Richard Brinsley Sheridan
From The Oxford Companion to English Literature, ed. Margaret Drabble:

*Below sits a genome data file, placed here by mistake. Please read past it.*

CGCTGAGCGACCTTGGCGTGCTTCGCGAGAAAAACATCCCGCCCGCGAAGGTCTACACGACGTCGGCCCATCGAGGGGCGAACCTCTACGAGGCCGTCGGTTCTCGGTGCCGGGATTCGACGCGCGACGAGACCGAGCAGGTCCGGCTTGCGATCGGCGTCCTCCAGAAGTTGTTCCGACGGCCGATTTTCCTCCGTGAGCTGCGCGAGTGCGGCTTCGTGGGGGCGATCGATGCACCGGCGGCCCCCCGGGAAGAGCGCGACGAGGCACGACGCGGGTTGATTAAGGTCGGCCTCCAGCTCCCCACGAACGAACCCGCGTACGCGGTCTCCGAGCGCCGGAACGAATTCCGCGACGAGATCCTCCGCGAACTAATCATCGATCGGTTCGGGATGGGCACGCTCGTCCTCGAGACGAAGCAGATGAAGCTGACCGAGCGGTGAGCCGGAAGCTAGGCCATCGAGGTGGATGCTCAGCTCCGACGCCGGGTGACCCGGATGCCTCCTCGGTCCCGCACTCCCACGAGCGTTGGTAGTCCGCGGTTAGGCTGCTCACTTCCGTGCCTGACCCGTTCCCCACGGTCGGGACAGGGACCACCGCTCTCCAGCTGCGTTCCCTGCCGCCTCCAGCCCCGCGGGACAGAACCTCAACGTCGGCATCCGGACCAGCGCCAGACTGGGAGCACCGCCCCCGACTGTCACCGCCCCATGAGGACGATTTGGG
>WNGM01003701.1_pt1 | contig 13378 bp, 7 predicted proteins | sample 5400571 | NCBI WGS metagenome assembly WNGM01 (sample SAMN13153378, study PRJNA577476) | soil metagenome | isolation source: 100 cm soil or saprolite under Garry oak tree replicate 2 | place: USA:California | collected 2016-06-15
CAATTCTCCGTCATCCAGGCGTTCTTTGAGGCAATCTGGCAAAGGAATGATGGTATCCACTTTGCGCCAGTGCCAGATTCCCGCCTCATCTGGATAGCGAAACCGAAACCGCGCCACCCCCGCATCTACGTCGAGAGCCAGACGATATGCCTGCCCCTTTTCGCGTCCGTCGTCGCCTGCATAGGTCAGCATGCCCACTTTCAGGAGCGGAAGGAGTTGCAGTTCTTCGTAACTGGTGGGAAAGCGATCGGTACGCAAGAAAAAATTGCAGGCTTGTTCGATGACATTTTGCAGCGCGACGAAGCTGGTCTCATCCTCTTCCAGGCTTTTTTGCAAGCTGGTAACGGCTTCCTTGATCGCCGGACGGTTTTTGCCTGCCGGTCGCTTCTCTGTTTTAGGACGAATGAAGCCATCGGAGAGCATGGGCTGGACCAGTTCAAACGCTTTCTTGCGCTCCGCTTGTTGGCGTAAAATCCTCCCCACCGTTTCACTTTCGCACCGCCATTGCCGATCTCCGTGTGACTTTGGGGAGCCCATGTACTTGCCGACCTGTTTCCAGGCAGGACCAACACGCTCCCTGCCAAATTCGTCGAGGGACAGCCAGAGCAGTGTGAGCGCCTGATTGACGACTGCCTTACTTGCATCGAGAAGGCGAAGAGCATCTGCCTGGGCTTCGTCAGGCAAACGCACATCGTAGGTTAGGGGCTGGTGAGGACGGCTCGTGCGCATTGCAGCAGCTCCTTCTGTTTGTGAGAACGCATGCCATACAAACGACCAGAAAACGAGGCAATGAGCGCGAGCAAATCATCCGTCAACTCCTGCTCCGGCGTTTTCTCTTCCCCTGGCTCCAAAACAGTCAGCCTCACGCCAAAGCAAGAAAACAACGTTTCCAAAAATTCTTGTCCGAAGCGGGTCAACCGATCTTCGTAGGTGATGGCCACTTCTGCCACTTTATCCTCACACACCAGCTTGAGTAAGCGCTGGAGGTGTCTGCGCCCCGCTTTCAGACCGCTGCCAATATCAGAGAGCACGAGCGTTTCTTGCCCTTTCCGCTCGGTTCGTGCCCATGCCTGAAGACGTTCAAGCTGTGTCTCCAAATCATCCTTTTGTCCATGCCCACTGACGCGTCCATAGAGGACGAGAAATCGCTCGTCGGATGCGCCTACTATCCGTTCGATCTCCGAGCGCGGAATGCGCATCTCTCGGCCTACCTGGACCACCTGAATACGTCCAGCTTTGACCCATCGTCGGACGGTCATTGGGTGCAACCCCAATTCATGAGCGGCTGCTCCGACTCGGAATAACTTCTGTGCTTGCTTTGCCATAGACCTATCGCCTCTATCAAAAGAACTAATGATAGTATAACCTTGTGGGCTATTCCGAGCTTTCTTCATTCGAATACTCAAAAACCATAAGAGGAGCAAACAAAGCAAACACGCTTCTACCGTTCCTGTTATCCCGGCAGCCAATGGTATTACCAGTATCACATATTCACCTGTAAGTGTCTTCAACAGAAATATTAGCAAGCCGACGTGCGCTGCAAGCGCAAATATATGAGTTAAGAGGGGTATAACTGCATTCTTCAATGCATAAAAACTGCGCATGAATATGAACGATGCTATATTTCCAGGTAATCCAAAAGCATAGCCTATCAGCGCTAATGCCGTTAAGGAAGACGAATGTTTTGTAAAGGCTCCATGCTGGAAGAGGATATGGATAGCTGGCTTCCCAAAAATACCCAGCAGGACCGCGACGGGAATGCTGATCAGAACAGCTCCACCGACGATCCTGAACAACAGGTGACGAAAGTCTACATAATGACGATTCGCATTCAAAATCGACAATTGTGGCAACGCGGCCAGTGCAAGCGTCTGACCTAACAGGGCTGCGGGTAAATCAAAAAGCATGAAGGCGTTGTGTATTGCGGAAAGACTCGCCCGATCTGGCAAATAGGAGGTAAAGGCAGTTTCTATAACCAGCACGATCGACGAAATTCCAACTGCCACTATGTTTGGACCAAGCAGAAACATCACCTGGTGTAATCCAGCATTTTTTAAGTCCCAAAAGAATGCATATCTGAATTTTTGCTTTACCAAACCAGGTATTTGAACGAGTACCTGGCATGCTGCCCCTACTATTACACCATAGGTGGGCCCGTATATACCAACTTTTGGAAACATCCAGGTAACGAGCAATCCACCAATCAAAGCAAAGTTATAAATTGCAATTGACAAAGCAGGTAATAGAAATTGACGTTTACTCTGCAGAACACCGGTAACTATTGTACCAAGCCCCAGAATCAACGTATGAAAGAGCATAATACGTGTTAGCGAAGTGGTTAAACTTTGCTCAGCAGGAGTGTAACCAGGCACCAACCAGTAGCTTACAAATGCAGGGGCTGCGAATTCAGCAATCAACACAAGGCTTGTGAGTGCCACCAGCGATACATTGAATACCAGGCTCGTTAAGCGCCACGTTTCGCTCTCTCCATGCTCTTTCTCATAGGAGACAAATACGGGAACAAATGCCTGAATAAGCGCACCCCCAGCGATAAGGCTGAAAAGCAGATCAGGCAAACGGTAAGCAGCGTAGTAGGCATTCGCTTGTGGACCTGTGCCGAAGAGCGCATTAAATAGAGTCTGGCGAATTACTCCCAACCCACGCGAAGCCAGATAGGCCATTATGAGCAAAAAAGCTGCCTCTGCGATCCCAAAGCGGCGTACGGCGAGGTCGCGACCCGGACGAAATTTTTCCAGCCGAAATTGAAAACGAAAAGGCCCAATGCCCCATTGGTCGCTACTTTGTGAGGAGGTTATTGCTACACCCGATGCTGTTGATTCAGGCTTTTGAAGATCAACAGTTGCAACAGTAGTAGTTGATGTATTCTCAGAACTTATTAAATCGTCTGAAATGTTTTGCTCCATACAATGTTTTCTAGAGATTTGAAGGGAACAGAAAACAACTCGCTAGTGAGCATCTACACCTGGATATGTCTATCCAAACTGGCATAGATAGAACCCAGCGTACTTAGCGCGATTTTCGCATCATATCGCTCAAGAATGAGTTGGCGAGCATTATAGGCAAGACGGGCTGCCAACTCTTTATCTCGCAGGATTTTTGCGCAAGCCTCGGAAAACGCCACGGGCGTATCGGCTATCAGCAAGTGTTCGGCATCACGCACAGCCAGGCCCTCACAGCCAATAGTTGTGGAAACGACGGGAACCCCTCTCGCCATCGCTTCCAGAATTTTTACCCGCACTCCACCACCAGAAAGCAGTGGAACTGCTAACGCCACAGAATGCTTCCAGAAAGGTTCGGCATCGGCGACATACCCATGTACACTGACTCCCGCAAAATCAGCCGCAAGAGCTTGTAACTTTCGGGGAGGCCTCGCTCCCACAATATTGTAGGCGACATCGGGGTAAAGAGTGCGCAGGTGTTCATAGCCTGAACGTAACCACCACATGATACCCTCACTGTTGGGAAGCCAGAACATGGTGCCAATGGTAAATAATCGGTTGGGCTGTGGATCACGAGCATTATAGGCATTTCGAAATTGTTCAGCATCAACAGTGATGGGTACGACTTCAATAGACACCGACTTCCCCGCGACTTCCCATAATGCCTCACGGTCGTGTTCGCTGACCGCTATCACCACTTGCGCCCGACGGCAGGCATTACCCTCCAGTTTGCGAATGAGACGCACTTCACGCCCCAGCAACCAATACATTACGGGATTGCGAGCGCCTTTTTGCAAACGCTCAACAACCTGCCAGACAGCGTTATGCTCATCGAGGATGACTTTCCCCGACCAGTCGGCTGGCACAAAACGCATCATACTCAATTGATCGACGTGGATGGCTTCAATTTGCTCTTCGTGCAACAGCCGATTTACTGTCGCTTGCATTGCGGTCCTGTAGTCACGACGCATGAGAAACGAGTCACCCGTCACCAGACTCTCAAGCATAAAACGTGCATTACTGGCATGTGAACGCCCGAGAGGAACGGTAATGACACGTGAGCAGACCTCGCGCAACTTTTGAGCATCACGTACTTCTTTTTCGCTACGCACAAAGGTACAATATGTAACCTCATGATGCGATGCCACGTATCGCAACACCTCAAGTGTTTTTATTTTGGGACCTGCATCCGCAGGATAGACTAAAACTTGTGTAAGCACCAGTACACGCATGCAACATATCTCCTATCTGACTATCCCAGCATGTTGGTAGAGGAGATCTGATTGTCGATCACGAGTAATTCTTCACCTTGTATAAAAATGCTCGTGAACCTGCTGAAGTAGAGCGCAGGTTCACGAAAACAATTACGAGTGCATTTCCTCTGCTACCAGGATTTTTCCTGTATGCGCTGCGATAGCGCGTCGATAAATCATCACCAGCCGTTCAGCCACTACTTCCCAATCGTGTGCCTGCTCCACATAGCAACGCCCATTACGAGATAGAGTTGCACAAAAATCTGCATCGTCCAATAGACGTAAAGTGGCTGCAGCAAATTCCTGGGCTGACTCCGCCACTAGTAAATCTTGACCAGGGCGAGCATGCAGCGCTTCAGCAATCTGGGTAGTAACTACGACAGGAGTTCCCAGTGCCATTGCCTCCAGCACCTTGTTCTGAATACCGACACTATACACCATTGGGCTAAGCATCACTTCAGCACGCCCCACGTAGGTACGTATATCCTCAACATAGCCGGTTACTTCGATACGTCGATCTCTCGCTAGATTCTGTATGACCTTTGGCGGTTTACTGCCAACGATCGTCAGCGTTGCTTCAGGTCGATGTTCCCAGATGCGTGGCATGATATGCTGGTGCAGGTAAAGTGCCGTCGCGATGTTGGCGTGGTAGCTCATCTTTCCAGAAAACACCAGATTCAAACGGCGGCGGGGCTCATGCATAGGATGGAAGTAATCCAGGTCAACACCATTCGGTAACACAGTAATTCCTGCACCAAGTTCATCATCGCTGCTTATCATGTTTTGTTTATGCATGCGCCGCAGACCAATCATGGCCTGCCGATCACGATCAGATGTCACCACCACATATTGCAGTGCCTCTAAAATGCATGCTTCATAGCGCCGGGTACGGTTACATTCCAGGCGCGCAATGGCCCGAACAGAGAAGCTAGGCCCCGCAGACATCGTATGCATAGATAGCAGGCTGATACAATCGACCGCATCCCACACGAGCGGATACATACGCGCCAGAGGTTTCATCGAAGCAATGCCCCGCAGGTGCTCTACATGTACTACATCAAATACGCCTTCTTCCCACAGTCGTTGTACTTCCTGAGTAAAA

SHERIDAN, Richard Brinsley (1751-1816), the son of Thomas Sheridan, an Irish actor-manager, and Mrs Frances *Sheridan. Richard learned early that as a livelihood the theatre was both precarious and ungentlemanly. He was sent to Harrow School, where he was unhappy and regarded as a dunce. in Bath, however, where he joined his family in 1770, he was at once at home. His skit, written for the local paper, on the opening of the New Assembly Rooms was considered good enough to be published as a separate pamphlet. He fell in love with Eliza Linley, a beautiful and accomplished young singer, with whom he eloped to France and entered into an invalid form of marriage contract, and on whose behalf he fought two farcical duels with her overbearing admirer Captain Matthews. Sheridan's angry father sent him to London to study law, but eventually the fathers withdrew their opposition and in 1773 he was lawfully married to Eliza. Very short of money, he decided to try his hand at a plyay, and in a very few weeks wrote *The Rivals, which was produced at Covent Garden in 1775. It was highly successful and established Sheridan in the fashionable society he sought. The Rivals was followed in a few months by the farce *St Patrick's Day, again a success; and in theautumn by *The Duenna, an operatic play which delighted its audiences. In 1776 Sheridan, with partners, bought *Garrick's half-share in the *Drury Lane Theatre and became its manager. Early in 1777 appeared *A Trip to Scarborough, loosely based on Vanbrugh's *The Relapse, and this again was a success. In March of that year Sheridan was elected a memeber of the *Club, on the proposal of Dr. *Johnson. Meanwhile he was working hard and long on *The School for Scandal, which was produced, with Garrick's help and with a brilliant cast, in May. The play was universally acclaimed, and all doors, from those of the duchess of Devonshire and lady Melbourne downwards, were open to the dramatist—whose personal expenses rose accordingly. Although The School for Scandal had 73 performances between 1777 and 1789 and made a profit of £15,000, Sheridan's financial anxieties, which were to dog him to the end of his life, became even more acute. In 1779 he became the sole proprietor of Drury Lane, and began to live far beyond his means. Although he seems to have been a sympathetic and creative producer, he found the business side of management increasingly irksome. In 1779 he produced his new play *The Critic, based on *The Rehearsal by Buckingham; once again he enjoyed a huge success, and the world regarded him as the true heir of Garrick. But it was not what he wanted. He had grown up with a positive dislike of the theatre, and he declared he never saw a play if he could help it. He wished to shine only in politics, but he had neither the correct family connections nor the financial stability. He became the friend and ally of *Fox and in 1780 won the seat at Stafford. After only two years as an MP he became the under-secretary for foreign affairs, but he neglected his office work, both as a politician and as the manager of Drury Lane. Fortunately his father had secured both Mrs *Siddons and J. P. *Kemble, who brought the required audiences to the theatre. In 1783 he became secretary to the treasury and established his reputation as a brilliant orator in the House of Comons. In 1787 *Burke persuaded him into supporting the impeachment of *Hastings, and his eloquent speeech of over five hours on the Begums of Oude ensured that he was made manager of the trial. He was by now confirmed an intimate friend of the prince regent and other royal figures. Eliza died in 1792, and in the same year the Drury Lane Theatre was declared unsafe and had to be demolished. Sheridan raised £150,000 for a new theatre with apparent ease, but he was plunging himself yet deepr into debt, and payments to his actors became more uncertain than ever. In 1795 he married Esther Ogle. All though these years he was speaking eloquently in the House and hoping for eventual political advancement. *Pizarro, adapted by Sheridan from *Kotzebue, was performed in 1799 and was sucessful enough to bring a brief reprieve, but in 1802 the theatre funds were impounded and the bankers put in charge. Enormous sums were owing to the landlord, the architect, the actors, and stage staff. Although he was still speaking daily at the Commons, Sheridan's friendship with Fox was fading, and when Grenville formed the 'ministry of all the talents' in 1806 Sheridan was offered only the treasureship to the navy, without cabinet rank. The money which came with his appointment to a post with the duchy of Cornwall was soon spent. In 1809 the new Drury Lane was destroyed by fire, the debts became crushing, and Sheridan was excluded from all aspects of management. In 1811 he lost his seat at Stafford, and in 1813 he was arrested for debt. Friends rallied, but he and his wife became ill. His house was discovered to be filthy and denuded of almost all furnishings. He died in July 1816 and was given a fine funeral, with four lords as pall-bearers. He wished to be remembered as a man of politics and to be buried net to Fox, but he was laid near Garrick instead. He is remembered chiefly as the author of two superb comedies, but his speeches and letters have also been published. The standard edition of the plays is The Plays and Poems of Sheridan, ed. R. C. Rhodes (3 vols., 1928): see also Harlequin Sheridan (1933), a life by R. C. Rhodes. The Letters were edited by C. Price (3 vols., 1966).